“FORCE improves the lives of the millions of individuals and families facing hereditary breast, ovarian, pancreatic, prostate, colorectal and endometrial cancers.” The organization offers educational materials, policy support, and family support to patients. Resources include:
The Lynch Syndrome International mission “is to serve our global communities by focusing on providing support for individuals afflicted with Lynch syndrome, creating public awareness of the syndrome, educating members of the general public and health care professionals and providing support for Lynch syndrome research endeavors.” The foundation provides support to individuals with Lynch Syndrome, as well as their families. Resources include:
Expanded Carrier Screening
Carrier screening is defined by the American College of Obstetricians and Gynecologists (ACOG) as “a type of genetic test that can tell you whether you carry a gene for certain genetic disorders. When it is done before or during pregnancy, it allows you to find out your chances of having a child with a genetic disorder.” Carrier screening offered during pregnancy can be offered as a targeted screening or expanded screening.
Targeted carrier screening is a blood test offered by a healthcare provider to parents with particular family health histories or parents that come certain populations. On the other hand, expanded carrier screening is offered before or during pregnancy and screens for a large number of genetic conditions regardless of parents’ ethnic background or family history. Genetic conditions screened for during an expanded carrier screening can include, but are not limited to: cystic fibrosis, spinal muscular atrophy, and Ehler-Danlos syndrome.
The American College of Obstetricians and Gynecologists (ACOG) is a membership organization for obstetricians and gynecologists and offers provider and patient resources related to genetics and pregnancy. ACOG resources include:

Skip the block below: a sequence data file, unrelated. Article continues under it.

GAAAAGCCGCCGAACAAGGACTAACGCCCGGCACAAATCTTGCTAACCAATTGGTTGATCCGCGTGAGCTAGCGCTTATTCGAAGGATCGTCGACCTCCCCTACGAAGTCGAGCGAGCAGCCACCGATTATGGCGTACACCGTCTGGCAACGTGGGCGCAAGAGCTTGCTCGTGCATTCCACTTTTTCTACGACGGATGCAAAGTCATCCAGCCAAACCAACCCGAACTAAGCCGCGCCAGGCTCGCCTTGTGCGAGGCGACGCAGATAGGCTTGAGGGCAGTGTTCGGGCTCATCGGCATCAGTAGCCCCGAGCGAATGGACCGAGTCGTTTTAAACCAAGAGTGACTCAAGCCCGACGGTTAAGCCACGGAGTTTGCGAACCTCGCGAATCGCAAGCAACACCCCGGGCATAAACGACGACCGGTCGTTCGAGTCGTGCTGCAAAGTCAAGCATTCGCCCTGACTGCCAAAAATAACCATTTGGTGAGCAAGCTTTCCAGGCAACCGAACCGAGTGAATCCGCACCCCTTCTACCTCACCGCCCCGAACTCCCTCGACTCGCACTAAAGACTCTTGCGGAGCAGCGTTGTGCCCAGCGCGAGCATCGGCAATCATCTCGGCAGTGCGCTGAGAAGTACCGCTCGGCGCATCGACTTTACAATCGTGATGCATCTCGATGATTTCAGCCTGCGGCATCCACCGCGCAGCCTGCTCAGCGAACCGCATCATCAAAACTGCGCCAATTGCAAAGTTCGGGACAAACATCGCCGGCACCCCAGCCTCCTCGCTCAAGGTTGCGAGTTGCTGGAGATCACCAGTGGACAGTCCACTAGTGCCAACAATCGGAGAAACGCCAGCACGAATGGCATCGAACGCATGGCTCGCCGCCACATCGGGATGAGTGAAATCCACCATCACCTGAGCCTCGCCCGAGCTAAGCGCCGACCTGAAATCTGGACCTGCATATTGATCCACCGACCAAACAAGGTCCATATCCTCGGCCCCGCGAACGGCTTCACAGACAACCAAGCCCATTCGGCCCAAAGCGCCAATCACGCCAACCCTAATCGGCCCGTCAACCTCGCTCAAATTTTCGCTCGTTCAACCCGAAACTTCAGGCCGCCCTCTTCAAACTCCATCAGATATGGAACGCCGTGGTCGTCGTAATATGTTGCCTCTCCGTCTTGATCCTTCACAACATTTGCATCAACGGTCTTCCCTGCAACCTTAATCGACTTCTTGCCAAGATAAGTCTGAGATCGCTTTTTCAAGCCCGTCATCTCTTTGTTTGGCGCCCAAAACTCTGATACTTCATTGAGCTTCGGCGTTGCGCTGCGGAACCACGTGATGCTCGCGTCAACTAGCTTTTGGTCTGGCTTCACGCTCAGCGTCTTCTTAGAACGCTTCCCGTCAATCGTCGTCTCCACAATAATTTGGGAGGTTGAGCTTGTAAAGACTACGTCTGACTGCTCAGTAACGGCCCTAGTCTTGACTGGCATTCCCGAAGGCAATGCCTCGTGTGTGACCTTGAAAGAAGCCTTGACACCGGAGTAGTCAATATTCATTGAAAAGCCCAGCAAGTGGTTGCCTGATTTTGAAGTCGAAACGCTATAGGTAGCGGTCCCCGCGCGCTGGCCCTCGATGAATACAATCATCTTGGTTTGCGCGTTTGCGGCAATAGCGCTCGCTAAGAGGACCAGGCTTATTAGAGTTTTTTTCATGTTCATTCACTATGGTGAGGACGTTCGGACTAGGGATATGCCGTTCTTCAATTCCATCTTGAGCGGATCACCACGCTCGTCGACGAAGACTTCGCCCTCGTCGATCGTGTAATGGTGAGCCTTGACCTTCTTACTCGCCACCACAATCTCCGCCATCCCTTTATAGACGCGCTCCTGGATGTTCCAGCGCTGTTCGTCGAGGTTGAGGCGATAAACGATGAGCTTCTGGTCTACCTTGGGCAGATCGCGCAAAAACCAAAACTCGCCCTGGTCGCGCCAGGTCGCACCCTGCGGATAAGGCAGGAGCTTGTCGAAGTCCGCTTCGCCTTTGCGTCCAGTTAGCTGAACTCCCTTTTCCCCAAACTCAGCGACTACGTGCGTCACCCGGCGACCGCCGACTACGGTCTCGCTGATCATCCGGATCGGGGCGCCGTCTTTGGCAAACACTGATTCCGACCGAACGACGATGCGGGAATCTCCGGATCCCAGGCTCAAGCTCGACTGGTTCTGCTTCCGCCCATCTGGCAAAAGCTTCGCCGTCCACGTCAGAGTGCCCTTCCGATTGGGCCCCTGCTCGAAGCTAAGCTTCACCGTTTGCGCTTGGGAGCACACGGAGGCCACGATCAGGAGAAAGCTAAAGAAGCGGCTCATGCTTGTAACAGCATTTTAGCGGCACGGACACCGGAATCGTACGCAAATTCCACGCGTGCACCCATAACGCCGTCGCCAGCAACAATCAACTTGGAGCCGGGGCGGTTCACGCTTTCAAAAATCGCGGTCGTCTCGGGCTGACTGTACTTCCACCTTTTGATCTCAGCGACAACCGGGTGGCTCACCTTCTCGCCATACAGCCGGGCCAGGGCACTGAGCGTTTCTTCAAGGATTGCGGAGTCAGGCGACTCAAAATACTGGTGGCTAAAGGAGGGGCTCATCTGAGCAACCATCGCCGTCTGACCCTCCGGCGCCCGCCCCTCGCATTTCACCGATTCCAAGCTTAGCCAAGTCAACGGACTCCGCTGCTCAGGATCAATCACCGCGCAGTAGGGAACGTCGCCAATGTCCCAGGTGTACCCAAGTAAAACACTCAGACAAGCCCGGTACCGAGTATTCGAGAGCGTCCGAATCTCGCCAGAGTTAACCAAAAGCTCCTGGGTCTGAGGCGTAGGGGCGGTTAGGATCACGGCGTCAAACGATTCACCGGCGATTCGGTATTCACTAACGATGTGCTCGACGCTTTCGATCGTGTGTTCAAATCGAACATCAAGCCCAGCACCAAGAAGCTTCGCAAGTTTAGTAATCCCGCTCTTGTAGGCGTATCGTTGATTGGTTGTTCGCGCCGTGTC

“To improve the quality of healthcare by providing up-to-date, objective genetic information to patients, providers, and healthcare organizations, supporting those in need of genetic services, and facilitating the adoption of best genetic practices.” The Genetic Support Foundation offers a number of resources for patients to learn more about genetic conditions including patient videos about prenatal genetic testing. Access them here.
Non-Invasive Prenatal Screening
Non-invasive prenatal screening (NIPS), also known as prenatal cell-free DNA screening, examines the risk of a fetus having certain genetic conditions by taking a sample of blood from the pregnant individual. A small amount of the fetal DNA circulates in the pregnant individual’s blood and that DNA can be tested for particular chromosomal disorders.
For example, NIPS can detect if the fetus has Trisomy 13, Trisomy 18, or Trisomy 21. This means that the fetus has three copies of that particular numbered chromosome (individuals typically have two copies of each chromosome). Other conditions that can be determined through NIPS, depending on the type of screening done, can include Triploidy and 45,X.
The American College of Obstetricians and Gynecologists (ACOG), the National Society of Genetic Counselors (NSGC), and the Society for Maternal and Fetal Medicine (SMFM) developed two infographics to explain NIPS to patients. Access them here.
The National Coordinating Center for the Regional Genetics Networks (NCC), in partnership with the American College of Medical Genetics and Genomics, recently launched the NIPS ACT Sheets. The ACT Sheets are a clinical decision support tool for non-genetic providers to inform them about genetic conditions screened for with NIPS and what the next steps a provider should take once a positive screen result is returned. The NIPS ACT Sheets are: